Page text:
The estimated model is then used for counterfactual simulations to determine the expected yield impacts of anticipated climate change at mid-century (2040–2059) and end-of-century (2080–2099). This step relies explicitly on the future weather conditions projected by climate models. In figure 1, the dashed blue line illustrates expected future corn yields assuming the continuation of the underlying technical change and no climate change—climate variables here are set at the predicted averages of the historical 1980–2005 period. The red line, by contrast, illustrates expected future yields conditional on projected climate change. Note, however, that we are still assuming continuation of the underlying technical change (approximately one bushel per year, other things equal). The impact of first-generation GE traits is considered fully captured by 2016—had GE varieties not been developed and adopted, the yield forecast would follow the bottom, dashed gray line.

It is apparent that the model predicts sizeable yield shortfalls due to the projected weather changes. Figure 1 illustrates that the “yield gap” at mid-century, in this scenario, is about 21 bushels/acre (distance between A’ and C’), and this gap rises to about 61 bushels/acre by the end-of-century (distance between A” and C”). Comparing such yield gaps with the model-estimated yield gains due to GE varieties provides a useful characterization of the innovation-adaptation challenge posed by climate change. As figure 1 illustrates, the yield gap due to climate change at mid-century is about 2.6 times the entire yield gains made possible by the adoption of GE varieties. By the end of the century, this yield gap is almost four times as large as the GE yield bump.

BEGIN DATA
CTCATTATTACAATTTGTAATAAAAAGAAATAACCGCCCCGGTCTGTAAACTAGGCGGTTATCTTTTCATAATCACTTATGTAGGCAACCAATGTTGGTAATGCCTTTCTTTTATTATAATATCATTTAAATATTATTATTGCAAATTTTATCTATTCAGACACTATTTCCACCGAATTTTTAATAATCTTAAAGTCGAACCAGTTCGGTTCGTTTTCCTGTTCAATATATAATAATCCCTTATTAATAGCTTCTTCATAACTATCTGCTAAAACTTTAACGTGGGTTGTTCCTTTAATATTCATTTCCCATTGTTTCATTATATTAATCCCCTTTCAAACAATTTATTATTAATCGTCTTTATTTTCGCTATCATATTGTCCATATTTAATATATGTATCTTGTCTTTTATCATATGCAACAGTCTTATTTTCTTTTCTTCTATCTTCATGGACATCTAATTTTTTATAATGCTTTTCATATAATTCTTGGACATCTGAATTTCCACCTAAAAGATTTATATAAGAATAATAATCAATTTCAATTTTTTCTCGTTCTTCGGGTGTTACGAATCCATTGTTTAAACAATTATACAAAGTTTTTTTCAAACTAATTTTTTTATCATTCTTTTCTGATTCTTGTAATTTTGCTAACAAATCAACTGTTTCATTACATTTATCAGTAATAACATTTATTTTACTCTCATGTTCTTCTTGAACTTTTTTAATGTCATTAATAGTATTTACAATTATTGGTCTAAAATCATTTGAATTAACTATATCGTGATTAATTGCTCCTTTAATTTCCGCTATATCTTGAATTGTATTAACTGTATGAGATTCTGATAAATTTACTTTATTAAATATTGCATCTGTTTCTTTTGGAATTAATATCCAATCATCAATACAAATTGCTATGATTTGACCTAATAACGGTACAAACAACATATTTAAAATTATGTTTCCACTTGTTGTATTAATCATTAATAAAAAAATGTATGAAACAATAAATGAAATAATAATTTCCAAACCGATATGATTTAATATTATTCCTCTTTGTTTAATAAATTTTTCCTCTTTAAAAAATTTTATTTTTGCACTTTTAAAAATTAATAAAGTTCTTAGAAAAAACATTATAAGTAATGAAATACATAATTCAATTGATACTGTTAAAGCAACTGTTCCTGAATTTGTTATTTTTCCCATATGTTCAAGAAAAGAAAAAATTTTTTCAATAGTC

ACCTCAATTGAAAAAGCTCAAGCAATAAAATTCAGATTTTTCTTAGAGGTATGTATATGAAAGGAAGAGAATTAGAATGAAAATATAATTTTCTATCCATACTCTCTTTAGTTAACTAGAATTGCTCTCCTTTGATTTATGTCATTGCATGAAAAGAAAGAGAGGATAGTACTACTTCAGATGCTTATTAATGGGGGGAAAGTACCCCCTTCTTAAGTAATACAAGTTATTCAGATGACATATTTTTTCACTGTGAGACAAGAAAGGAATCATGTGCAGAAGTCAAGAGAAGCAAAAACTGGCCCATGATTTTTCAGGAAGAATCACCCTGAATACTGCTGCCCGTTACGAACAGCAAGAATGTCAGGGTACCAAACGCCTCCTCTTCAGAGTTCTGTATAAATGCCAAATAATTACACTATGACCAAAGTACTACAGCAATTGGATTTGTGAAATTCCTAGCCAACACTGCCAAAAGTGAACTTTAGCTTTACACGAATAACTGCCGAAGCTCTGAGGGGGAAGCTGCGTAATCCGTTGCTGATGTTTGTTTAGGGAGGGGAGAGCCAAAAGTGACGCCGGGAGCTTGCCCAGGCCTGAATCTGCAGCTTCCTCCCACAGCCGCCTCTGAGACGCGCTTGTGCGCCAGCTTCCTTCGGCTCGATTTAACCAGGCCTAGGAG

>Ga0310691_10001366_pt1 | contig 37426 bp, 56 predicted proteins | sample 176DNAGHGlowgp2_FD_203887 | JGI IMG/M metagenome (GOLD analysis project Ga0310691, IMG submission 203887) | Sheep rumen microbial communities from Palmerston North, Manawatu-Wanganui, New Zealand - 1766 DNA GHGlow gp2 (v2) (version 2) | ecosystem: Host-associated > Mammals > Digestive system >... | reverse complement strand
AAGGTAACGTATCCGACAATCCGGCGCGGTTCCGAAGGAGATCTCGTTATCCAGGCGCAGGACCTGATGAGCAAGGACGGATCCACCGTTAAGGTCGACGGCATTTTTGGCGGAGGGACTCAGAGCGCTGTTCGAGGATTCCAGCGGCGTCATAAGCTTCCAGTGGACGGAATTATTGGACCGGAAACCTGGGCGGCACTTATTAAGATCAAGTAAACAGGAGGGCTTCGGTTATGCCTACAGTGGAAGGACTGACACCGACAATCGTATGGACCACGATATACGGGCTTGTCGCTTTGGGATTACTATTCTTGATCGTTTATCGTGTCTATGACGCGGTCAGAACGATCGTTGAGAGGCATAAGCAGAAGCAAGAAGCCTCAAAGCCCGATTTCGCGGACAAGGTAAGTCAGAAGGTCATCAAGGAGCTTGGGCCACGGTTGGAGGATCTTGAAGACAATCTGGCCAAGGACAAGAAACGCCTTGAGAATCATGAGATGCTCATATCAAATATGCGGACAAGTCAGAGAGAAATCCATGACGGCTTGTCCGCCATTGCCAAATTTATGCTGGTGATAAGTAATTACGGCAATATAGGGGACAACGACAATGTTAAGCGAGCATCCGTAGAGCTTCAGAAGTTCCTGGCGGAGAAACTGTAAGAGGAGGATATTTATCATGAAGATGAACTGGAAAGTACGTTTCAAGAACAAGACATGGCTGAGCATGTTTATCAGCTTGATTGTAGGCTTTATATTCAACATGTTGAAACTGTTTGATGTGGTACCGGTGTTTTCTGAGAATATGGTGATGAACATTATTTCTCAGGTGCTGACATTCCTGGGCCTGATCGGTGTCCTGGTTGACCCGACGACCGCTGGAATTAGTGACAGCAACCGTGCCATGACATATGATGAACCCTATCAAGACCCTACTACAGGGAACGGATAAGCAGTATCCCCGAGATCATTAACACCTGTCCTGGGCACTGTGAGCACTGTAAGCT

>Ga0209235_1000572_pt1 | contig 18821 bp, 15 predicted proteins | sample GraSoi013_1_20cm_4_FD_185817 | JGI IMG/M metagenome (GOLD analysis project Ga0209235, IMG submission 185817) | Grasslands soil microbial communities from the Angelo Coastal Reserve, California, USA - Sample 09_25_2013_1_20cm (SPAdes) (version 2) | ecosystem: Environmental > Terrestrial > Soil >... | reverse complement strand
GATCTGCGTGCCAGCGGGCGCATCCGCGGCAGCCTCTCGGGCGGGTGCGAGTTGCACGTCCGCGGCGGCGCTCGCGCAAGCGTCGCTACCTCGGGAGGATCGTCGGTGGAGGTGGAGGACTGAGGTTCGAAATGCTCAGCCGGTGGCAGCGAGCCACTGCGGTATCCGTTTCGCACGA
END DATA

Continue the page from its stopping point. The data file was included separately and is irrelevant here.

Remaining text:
The GE productivity gains that our model captures relate to a clearly defined set of innovations—so-called first generation GE varieties embedding agronomic traits—that were rapidly diffused (essentially to full adoption) over a relatively short and well-defined time period. Beyond exemplifying a success story of agricultural innovation, this provides us with a useful yardstick. We know what it took for the GE revolution—it was made possible by propitious scientific breakthroughs in basic science and molecular genetics at public institutions, and supported by massive R&D investments by industry. Similarly, successful adaptation of agriculture to climate change is likely to require purposeful, directed investments in R&D to develop suitable new technologies. The scale of this innovation challenge is not trivial. Our study suggests that large and sustained research efforts might be required to counter the negative implications of anticipated climate change in agriculture.

For more information, see:
Lee, S., Y. Ji, and G. Moschini. 2021. “Agricultural Innovation and Adaptation to Climate Change: Insights from Genetically Engineered Maize.” CARD Working Paper 21-WP 616, Center for Agricultural and Rural Development, Iowa State University.

Suggested citation:

Moschini, G., Y. Ji, and S. Lee. 2021. "Corn Yields and Climate Change: The Innovation Challenge." Agricultural Policy Review, Winter 2021. Center for Agricultural and Rural Development, Iowa State University. Available at